Wait until a specified time in VB6

I've got some code running as a background process, implemented in VB6.  I'd like it to take some action once a day, say at 02:00 local time; it then simply sleeps until the next appropriate time unless something causes it to quit in the meantime.

I've tried using the Win32 Sleep() call, but this blocks the entire thread and the app won't shut down tidily.  The app should display no user interface; the idea is to run it as a service that cannot interact with the desktop as it must run as a non-system user identity.  So I'm not inclined to use a timer control.  I'm not sure about ccrpTimer either, as it appears to call back to th timed function on a different thread to the main thread.

Anyone got any suggestions as to how I can do this?

- Peter
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MelandraAsked:
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Guy Hengel [angelIII / a3]Billing EngineerCommented:
Although you don't need to use the form (display) when the application runs as service, you can still USE the form in invisible state to load the timer and use it's event. At least, this gives you a stable solution regarding starting/stopping the application/service
At least, this is what I do..
Mike TomlinsonHigh School Computer Science, Computer Applications, Digital Design, and Mathematics TeacherCommented:
Here is basic code that will cause something to run once a day at the specified time:

' ----------------------------------------
' Module1
' ----------------------------------------
' (Go to Project --> Properties and
' set the "Startup Object" to "Sub Main"
' ----------------------------------------
Option Explicit

Private Declare Sub Sleep Lib "kernel32" (ByVal dwMilliseconds As Long)

Public Sub Main()
    If App.PrevInstance Then
        MsgBox "Another instance is already running", vbInformation, "Already Running"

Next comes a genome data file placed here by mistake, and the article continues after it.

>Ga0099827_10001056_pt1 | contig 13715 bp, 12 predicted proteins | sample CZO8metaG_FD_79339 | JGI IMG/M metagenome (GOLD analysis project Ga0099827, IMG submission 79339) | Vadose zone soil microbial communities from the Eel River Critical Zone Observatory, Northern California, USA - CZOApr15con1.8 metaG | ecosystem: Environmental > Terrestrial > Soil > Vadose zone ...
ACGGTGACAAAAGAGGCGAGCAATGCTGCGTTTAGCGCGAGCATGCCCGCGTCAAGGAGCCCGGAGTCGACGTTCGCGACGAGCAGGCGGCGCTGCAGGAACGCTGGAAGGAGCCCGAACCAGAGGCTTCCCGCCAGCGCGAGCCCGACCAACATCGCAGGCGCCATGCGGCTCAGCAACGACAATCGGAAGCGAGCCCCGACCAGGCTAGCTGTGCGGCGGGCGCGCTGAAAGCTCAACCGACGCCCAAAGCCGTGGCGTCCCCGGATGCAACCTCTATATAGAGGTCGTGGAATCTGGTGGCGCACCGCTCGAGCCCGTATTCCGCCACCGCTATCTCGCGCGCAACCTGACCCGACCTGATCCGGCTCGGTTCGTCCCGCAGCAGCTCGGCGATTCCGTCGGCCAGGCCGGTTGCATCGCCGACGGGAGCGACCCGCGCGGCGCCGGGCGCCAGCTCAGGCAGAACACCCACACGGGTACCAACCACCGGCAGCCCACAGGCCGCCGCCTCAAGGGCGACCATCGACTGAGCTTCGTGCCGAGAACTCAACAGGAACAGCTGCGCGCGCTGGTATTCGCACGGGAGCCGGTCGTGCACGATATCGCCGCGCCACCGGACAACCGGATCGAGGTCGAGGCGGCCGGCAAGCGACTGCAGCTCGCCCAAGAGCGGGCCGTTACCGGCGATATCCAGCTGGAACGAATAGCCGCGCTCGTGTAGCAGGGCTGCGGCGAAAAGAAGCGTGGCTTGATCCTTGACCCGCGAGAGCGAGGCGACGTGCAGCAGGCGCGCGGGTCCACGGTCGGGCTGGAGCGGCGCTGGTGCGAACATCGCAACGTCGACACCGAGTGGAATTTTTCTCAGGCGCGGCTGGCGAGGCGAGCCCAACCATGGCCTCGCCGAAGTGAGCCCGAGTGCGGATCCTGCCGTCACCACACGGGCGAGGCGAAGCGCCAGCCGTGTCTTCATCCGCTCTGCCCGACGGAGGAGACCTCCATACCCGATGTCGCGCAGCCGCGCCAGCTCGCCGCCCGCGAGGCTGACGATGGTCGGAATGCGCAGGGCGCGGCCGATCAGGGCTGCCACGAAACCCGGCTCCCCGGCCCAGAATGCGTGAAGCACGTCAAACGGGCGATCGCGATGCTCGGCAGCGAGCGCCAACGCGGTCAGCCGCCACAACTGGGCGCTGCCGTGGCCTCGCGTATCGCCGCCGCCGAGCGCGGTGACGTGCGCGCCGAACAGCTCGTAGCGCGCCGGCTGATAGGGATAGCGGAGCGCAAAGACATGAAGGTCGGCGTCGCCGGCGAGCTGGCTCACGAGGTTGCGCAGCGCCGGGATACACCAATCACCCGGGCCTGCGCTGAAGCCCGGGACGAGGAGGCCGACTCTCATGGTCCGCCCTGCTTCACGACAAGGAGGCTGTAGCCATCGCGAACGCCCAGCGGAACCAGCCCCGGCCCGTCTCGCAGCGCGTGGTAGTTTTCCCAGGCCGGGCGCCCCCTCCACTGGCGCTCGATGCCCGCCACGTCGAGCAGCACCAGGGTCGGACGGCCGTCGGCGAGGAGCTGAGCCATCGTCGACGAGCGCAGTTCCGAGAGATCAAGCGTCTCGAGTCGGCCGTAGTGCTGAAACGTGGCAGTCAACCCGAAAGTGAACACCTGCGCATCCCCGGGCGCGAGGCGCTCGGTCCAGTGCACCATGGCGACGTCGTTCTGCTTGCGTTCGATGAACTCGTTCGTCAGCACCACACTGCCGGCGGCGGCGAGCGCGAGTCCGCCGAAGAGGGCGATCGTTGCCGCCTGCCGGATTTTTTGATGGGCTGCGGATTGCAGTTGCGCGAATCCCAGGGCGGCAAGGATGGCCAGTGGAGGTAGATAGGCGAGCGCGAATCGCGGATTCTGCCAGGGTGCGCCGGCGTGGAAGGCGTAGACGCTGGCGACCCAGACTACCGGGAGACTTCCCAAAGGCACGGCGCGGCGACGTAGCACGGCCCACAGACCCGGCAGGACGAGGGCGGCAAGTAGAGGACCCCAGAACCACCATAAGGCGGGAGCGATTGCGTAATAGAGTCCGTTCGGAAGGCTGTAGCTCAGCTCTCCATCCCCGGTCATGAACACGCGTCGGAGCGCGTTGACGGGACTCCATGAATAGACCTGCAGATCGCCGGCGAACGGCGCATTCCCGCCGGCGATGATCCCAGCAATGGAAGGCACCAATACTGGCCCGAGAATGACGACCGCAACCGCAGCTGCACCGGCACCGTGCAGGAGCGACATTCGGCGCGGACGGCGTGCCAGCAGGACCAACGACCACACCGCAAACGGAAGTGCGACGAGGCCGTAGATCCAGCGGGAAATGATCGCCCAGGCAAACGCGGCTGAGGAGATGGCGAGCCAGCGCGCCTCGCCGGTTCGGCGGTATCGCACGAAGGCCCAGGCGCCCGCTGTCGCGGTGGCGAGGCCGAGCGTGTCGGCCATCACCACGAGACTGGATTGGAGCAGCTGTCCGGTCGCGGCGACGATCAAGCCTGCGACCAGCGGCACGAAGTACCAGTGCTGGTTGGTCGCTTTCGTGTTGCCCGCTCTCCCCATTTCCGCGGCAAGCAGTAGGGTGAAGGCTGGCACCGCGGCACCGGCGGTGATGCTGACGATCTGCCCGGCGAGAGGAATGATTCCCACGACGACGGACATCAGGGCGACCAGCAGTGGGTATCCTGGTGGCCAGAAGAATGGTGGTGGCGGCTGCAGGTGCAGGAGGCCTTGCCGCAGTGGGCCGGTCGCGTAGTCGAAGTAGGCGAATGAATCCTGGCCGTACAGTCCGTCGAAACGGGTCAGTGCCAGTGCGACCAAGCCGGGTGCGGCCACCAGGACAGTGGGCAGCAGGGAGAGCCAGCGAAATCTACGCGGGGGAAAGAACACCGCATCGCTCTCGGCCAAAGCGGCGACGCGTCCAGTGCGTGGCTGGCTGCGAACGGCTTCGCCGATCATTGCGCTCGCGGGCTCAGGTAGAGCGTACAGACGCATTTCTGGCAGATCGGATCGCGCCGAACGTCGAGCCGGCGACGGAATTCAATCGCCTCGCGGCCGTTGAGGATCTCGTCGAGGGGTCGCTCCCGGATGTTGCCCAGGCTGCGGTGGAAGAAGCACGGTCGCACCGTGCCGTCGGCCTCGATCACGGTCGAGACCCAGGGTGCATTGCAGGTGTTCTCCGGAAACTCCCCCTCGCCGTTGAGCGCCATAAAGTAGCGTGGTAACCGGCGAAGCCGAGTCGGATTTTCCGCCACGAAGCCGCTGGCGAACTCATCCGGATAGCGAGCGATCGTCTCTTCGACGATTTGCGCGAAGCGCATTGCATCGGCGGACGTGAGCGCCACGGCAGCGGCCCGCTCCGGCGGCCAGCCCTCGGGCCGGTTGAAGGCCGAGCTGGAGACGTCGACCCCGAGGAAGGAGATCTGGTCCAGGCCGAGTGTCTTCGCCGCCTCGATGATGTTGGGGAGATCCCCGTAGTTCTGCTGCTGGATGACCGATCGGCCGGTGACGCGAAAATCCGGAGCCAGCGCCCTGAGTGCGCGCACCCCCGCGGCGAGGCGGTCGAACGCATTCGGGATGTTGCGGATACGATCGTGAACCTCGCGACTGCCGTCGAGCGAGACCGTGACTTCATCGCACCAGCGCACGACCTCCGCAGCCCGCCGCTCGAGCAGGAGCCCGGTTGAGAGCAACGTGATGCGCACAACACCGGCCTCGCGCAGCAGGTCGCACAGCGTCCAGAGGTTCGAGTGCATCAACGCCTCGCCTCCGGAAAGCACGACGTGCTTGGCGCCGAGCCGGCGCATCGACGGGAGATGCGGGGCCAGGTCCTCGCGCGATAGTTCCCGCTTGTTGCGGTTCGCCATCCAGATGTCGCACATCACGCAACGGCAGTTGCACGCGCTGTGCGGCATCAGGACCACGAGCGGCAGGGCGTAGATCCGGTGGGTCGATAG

End ' kill this instance
    End If

    Dim targetTime As Date
   
    ' setup targetTime for today
    ' (change the time portion to suit your requirements)
    targetTime = CDate(Format(Now, "m/d/yyyy") & " 2:00 am")
   
    ' if it is past that time then set it up for tomorrow
    If Now > targetTime Then
        targetTime = DateAdd("d", 1, targetTime)
    End If
   
    ' just to show when the next targetTime is
    Debug.Print "targetTime = " & targetTime
   
    While True
        ' wait for the targetTime to pass...
        If Now < targetTime Then
            DoEvents ' keep app responsive
            Sleep 100 ' reduce CPU usage
        Else
            ' call your sub that does the desired processing
            Call OnceADayProcessing
           
            ' setup targetTime for the same time tomorrow
            targetTime = DateAdd("d", 1, targetTime)
           
            ' just to show when the next targetTime is
            Debug.Print "targetTime = " & targetTime
        End If
    Wend
End Sub

Public Sub OnceADayProcessing()
    Debug.Print "OnceADayProcessing..."
End Sub

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MelandraAuthor Commented:
Thanks, Idle Mind.  I was hoping for something that would sleep the thread unless/until an event came in, rather than polling, but that code appears to work and I can lengthen the poll interval.  I'm going to delay accepting that as *the* answer for 24 hours to see whether anyone can come up with a solution that doesn't poll - otherwise, the points are yours!

- Peter

P.S. Yeah, I know, I'm probably worrying needlessly on modern machines.